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Publisher's Summary

Charles Darwin's theory of organic evolution - the idea that life on earth is the product of purely natural causes, not the hand of God - set off shock waves that continue to reverberate through Western society, and especially the United States. What makes evolution such a profoundly provocative concept, so convincing to most scientists, yet so socially and politically divisive? These 12 eye-opening lectures are an examination of the varied elements that so often make this science the object of strong sentiments and heated debate.

Professor Larson leads you through the "evolution" of evolution, with an eye toward enhancing your understanding of the development of the theory itself and the roots of the controversies that surround it. Here, you'll explore pre-Darwinian theories of the origins of life, from Genesis and the ancient Greeks to such 18th- and 19th-century scientists as Georges Cuvier. You'll follow the life and work of Charles Darwin, and the impact of his 1859 masterpiece, On the Origin of Species (the first printing of Origin of Species sold out on the first day).

You'll examine the history of evolutionary science after Darwin-including the "rediscovery" of Gregor Mendel's work on genetic variation and the discovery of Piltdown Man, a fake evolutionary "missing link," in 1912. And you'll trace the history of religious objections to evolution, from those of Darwin's own time to contemporary efforts to teach creation science in American schools. Richly detailed yet accessible to any curious mind, these lectures offer an invaluable perspective on the volatile history of what is arguably the single most significant idea of modern times.

PLEASE NOTE: When you purchase this title, the accompanying reference material will be available in your Library section along with the audio.

©2002 The Teaching Company, LLC (P)2002 The Great Courses

What members say

Average Customer Ratings

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    4 out of 5 stars
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    5 out of 5 stars

Little mistakes here and there

Great overall, but makes a few mistakes here and there. Two instances:

1. Aristotle wasn't an atheist. Now, true, Aristotle's theology is not Christian and his divine being is self-contained and doesn't interact with world via revaluation, miracles, and the like. But he's still not an atheist. (And I am an atheist, so I'm not trying to argue "because Aristotle wasn't an atheist, atheism must be wrong.";)

2. Herbert Spencer was not really a social Darwinist or a conservative. Nor was he an imperialist. In fact, Spencer was an anti-imperialist and for things like the equality between the sexes. (That's right! Spencer was an early feminist.;) Much of our views of Spencer today come from not actually reading his works, but those of his critics -- critics who've read him selectively and apply a double standard to his writings.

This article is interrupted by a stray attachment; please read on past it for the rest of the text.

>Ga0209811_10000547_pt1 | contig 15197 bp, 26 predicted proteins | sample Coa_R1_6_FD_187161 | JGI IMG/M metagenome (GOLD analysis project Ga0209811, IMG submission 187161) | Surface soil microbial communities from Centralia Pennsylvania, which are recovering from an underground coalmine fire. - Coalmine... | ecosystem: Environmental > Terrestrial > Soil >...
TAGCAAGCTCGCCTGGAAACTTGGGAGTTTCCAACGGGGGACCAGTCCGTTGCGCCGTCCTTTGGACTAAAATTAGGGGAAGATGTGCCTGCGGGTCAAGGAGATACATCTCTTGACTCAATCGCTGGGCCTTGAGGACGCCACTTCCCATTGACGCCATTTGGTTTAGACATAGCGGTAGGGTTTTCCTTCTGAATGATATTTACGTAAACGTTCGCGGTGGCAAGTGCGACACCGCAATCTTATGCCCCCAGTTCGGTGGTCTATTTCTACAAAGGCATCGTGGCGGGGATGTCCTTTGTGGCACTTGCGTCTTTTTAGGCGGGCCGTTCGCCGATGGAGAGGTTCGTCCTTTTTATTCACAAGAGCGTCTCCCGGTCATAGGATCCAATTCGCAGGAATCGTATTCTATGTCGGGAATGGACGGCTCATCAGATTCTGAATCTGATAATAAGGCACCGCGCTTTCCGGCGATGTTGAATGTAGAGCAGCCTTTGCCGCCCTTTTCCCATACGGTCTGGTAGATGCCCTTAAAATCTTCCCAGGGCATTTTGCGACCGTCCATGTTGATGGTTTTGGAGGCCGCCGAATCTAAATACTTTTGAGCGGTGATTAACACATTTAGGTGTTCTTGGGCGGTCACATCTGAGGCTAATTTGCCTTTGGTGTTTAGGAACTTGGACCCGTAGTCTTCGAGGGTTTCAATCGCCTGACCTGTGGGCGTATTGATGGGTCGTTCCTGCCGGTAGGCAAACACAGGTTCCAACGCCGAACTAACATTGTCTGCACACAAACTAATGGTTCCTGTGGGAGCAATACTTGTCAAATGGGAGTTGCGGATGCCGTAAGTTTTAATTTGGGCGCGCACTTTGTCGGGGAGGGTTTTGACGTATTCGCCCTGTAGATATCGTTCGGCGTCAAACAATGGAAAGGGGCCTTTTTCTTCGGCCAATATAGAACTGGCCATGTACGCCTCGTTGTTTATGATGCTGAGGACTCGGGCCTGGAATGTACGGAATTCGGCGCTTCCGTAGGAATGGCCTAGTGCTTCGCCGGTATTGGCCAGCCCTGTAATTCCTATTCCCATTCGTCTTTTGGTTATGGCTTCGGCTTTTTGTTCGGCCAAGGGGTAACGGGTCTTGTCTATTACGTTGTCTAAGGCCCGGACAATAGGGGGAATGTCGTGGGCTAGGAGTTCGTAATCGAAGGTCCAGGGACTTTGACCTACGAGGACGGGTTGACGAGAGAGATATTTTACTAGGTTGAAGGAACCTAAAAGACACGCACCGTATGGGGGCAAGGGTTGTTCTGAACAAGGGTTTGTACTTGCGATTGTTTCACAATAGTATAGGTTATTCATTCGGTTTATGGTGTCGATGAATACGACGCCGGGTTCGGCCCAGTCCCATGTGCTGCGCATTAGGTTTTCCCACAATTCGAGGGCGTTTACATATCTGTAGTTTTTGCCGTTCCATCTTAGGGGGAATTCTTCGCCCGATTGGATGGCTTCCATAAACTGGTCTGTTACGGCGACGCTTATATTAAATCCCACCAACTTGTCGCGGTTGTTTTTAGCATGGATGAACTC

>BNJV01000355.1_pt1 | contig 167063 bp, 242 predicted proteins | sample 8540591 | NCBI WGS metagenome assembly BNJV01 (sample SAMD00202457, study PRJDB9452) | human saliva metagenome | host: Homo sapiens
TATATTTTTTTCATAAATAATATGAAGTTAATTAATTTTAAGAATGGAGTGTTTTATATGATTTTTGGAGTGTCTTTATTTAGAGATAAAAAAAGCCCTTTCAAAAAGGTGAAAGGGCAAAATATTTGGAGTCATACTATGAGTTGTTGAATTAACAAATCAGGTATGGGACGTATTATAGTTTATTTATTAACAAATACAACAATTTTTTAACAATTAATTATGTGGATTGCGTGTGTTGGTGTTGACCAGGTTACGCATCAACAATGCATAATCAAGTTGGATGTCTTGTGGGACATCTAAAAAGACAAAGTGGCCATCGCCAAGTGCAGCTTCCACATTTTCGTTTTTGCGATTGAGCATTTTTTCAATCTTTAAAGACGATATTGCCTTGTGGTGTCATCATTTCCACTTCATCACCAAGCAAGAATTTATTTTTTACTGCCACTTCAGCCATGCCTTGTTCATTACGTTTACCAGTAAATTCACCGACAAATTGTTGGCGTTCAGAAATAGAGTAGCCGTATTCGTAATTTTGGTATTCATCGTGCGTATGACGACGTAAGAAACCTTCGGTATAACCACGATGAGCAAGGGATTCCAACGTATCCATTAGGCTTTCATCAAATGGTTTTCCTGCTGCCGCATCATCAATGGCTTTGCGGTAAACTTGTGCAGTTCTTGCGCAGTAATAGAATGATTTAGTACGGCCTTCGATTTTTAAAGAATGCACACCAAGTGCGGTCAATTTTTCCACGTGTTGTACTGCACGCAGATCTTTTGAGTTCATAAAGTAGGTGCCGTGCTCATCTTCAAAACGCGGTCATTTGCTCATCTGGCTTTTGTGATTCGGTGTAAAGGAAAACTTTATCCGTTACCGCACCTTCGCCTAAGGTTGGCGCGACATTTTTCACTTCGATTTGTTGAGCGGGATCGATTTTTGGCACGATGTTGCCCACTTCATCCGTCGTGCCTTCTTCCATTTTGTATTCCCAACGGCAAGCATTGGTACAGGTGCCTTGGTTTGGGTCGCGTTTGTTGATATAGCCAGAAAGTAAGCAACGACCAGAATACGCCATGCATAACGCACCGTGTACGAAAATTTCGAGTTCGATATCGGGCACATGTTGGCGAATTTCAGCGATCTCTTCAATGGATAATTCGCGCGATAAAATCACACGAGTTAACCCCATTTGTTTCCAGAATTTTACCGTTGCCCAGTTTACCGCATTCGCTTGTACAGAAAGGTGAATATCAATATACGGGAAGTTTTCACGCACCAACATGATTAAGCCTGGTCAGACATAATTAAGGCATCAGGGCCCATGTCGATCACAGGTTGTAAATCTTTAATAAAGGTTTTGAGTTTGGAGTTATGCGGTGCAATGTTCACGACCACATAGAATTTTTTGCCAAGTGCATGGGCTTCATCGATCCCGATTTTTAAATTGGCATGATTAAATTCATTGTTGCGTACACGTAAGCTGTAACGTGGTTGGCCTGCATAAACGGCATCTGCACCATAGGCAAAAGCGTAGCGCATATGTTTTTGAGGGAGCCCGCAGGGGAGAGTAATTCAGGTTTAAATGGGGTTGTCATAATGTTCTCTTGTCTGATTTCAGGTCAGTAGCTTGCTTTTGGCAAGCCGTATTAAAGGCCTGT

Anyhow, these mistakes detract from some of Larson's story, but they're not fatal and there's much to learn, especially regarding the milieu Darwinian theory evolved from and the meandering path it's taken over its now near 160 year history.

16 of 20 people found this review helpful

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Emphasis on history based account of evolution

Great listen, I was expecting a account of Darwin and the steps we took before arrival at evolution and it presented all those and more wonderfully

1 of 1 people found this review helpful

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"Pee pants"

I enjoyed this immensely. But more than once, while referring to Mendel's pea plants. He said "pee pants". Being the way that I am, I found this very funny. This ended up distracting me so much so, I had to cycle back more than once to listen and take in what he was saying.

4 of 6 people found this review helpful

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Delivers

I quite enjoyed listening to this lecture. It helped me construct a big picture of the evolution of evolutionary idea (the sentence writes itself!). Prof Larson gives a concise account of the controversy and to some extent, investigates its roots, without ever assuming a judgemental tone which I appreciated very much. I study evolution for a living and it just boggles my mind that there are a number of people in the world who would dispute evolution. However the name calling that passes for discussion on the web on this or any other topic, gets on my nerves. I found it very useful to understand the roots of this controversy from a non-passionate viewpoint.